Muslim political movement targets Sydney electorates

If only they had all listened!

For many years, Pauline Hanson has been warning about the danger of allowing unchecked immigration from predominantly Muslim countries where the population has been exposed to fundamentalist Islamic ideology completely out of step with Australian values of democracy, freedom and separation of church and state.

In her first speech upon her return to Parliament in 2016, Pauline said ‘political’ Islamic fundamentalism and terrorism was being imported to Australia by the major parties too paralysed by woke accusations of ‘islamaphobia’ to restrict or ban immigration from such places.

She also noted Australia was actually exporting Islamic terrorists, and it was true. It was when some Australian citizens travelled to Iraq to join the barbaric Islamic State, or ISIS. Pictures of an Australian child holding a severed head with his terrorist father shamed the nation and horrified the civilised world.

In Australia, there are still radical Islamic preachers calling for ‘jihad’ against Australia and the West, for the genocide of Jews and the destruction of Israel. Due to the Prime Minister's frailty and ambiguity regarding the Israel-Palestine conflict, they are able to get away with it.

And thanks again to Albo’s weakness, a group calling itself ‘Muslim Vote’ has this week emerged to target seats in western Sydney with high Muslim populations, held by senior Labor figures like Tony Burke and Jason Clare. Their initial goal is to force Labor to back the Palestinian cause.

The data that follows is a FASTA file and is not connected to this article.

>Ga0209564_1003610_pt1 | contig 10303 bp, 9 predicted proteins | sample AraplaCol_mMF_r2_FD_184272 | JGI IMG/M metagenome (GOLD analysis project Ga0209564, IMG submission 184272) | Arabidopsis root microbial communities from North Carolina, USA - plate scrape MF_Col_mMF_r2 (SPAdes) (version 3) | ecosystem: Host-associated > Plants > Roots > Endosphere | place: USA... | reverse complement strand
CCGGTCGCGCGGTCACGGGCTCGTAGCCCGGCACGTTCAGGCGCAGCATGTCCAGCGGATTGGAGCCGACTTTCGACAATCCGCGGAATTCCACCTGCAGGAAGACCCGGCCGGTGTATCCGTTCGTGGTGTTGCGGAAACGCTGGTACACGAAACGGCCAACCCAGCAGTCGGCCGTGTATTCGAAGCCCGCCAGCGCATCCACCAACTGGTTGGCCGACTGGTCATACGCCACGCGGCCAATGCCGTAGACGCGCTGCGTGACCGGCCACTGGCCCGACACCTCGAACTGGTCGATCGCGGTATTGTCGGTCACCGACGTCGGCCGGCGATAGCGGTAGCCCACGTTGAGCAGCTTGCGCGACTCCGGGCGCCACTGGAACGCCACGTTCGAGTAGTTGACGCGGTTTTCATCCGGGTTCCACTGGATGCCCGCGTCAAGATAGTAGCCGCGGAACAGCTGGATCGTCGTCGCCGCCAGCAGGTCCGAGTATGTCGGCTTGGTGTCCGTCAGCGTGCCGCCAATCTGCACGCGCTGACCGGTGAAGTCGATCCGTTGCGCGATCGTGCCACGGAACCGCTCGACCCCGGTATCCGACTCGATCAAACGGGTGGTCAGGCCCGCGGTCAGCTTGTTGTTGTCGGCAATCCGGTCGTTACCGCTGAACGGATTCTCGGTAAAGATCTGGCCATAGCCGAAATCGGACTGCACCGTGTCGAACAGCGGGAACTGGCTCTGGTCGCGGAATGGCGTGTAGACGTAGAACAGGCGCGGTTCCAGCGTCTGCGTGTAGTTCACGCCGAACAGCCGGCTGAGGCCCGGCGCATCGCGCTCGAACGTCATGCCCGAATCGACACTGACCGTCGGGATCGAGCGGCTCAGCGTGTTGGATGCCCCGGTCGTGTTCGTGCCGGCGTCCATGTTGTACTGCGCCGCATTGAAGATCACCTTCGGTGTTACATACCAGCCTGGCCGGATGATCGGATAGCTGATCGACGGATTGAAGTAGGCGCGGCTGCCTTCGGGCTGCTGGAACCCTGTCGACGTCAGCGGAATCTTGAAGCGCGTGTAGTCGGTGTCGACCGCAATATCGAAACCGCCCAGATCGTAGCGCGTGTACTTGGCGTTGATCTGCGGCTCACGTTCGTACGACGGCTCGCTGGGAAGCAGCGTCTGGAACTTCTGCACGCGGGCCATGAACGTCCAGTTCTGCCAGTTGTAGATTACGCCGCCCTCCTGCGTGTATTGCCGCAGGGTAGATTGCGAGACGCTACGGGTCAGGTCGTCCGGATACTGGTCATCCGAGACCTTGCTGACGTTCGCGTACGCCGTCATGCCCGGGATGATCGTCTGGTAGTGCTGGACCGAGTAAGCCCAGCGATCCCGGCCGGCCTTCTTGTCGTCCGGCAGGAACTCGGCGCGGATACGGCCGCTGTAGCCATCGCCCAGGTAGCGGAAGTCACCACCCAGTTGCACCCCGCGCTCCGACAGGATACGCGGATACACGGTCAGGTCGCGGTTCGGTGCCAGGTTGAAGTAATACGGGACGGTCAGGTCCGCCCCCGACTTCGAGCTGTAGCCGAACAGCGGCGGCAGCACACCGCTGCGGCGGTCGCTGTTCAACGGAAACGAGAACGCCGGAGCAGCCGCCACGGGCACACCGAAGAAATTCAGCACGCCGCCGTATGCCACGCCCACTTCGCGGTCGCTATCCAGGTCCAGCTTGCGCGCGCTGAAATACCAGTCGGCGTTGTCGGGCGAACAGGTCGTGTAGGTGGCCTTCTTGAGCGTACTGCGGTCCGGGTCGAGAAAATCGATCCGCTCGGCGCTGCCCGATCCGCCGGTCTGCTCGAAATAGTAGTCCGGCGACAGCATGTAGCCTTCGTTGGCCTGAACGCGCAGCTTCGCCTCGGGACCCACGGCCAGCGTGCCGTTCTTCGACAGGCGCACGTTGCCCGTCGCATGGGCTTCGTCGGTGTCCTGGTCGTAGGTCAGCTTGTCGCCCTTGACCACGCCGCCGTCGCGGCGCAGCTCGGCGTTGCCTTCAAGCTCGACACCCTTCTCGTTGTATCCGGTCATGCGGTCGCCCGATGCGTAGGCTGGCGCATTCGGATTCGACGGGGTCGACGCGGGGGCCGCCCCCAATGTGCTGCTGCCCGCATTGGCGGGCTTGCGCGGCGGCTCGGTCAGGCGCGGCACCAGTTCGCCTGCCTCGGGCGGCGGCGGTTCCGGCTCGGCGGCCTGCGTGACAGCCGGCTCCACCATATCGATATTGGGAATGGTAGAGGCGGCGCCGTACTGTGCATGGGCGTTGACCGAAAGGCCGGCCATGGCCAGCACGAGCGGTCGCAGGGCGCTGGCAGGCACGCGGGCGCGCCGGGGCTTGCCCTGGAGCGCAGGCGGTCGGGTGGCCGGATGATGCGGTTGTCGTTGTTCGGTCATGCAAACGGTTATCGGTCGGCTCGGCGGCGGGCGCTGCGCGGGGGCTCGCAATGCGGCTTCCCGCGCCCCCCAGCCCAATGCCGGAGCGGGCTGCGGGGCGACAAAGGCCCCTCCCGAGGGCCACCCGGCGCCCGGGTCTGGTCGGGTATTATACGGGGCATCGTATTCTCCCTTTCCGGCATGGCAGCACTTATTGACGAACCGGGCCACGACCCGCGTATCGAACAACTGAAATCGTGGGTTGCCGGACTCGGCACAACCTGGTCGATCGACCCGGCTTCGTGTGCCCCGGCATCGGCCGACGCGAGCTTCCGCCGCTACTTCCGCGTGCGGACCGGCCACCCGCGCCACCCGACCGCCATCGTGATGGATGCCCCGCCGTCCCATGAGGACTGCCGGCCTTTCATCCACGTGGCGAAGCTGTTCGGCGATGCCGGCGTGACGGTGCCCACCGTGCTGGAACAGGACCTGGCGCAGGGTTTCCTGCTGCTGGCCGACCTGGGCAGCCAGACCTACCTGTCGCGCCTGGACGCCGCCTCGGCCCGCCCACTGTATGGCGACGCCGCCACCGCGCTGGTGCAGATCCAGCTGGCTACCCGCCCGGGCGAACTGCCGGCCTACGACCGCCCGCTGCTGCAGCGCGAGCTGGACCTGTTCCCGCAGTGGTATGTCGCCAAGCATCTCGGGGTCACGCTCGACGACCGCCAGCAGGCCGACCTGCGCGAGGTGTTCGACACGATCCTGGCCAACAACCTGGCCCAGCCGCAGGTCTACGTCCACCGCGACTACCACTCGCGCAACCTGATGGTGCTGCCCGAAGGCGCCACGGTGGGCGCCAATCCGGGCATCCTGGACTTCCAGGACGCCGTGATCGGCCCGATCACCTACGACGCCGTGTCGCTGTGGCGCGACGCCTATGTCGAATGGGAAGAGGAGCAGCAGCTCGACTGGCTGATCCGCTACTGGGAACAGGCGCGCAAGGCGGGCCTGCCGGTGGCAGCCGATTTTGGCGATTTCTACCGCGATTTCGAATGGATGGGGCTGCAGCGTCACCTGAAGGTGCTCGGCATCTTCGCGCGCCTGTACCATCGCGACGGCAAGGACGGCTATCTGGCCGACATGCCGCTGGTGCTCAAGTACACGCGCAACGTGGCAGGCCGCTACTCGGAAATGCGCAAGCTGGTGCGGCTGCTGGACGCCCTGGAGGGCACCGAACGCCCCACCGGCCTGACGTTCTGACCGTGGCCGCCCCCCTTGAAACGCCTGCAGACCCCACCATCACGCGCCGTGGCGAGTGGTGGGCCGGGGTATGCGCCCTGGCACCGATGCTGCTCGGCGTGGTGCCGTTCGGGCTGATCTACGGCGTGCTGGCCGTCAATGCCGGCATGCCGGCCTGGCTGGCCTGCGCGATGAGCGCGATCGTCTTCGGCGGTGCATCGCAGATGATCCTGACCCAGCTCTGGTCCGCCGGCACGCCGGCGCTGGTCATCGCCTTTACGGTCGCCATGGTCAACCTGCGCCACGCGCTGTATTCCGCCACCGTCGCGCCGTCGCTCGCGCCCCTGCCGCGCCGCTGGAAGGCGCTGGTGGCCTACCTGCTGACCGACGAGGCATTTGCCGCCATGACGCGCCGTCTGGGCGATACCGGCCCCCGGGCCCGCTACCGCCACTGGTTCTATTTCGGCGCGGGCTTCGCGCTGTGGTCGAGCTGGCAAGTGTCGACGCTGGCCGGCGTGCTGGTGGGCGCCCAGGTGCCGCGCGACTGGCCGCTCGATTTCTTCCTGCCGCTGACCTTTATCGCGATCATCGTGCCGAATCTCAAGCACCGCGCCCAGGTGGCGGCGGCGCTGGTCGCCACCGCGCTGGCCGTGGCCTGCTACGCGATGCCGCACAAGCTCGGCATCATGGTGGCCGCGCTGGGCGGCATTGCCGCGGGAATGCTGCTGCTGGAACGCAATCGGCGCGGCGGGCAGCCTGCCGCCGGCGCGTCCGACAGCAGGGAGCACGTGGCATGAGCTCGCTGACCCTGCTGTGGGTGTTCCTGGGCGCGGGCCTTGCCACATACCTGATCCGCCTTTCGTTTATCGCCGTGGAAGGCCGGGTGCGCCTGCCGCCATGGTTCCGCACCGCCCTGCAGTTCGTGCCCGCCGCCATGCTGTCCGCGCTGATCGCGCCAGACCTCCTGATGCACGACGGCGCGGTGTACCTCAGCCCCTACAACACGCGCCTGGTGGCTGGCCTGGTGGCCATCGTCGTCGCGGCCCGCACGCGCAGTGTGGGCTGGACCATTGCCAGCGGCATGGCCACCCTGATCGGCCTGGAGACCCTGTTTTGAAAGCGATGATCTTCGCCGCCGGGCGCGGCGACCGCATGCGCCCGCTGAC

We can all agree it’s unlikely to stop there. Fatima Payman, the 29-year-old hijab-wearing Labor senator from Western Australia – has embarrassed Albo by crossing the floor (traditionally an offence that results in expulsion from the ALP) in support of recognising the non-existent state of Palestine. She’s quit Labor to be an independent, is now talking to infamous ‘preference whisperer’ Glenn Druery and there’s a lot of speculation she’ll be invited to join this ‘Muslim Vote’ group.

Minor political parties have been formed around religion in Australia before. They’ve all been Christian, like Family First, and never particularly successful at the ballot box. They’ve generally stood on a foundation of conservative values many Australians share.

However with 813,000 Muslims now calling Australia home, and Labor hopelessly compromised on religious freedom and the Middle East conflict, we’re now starting to see Muslims exercise political influence.

This influence could not have been brought to bear had Australia’s major parties listened to Pauline’s warnings. But here we are, and it doesn’t bode well for our nation’s future.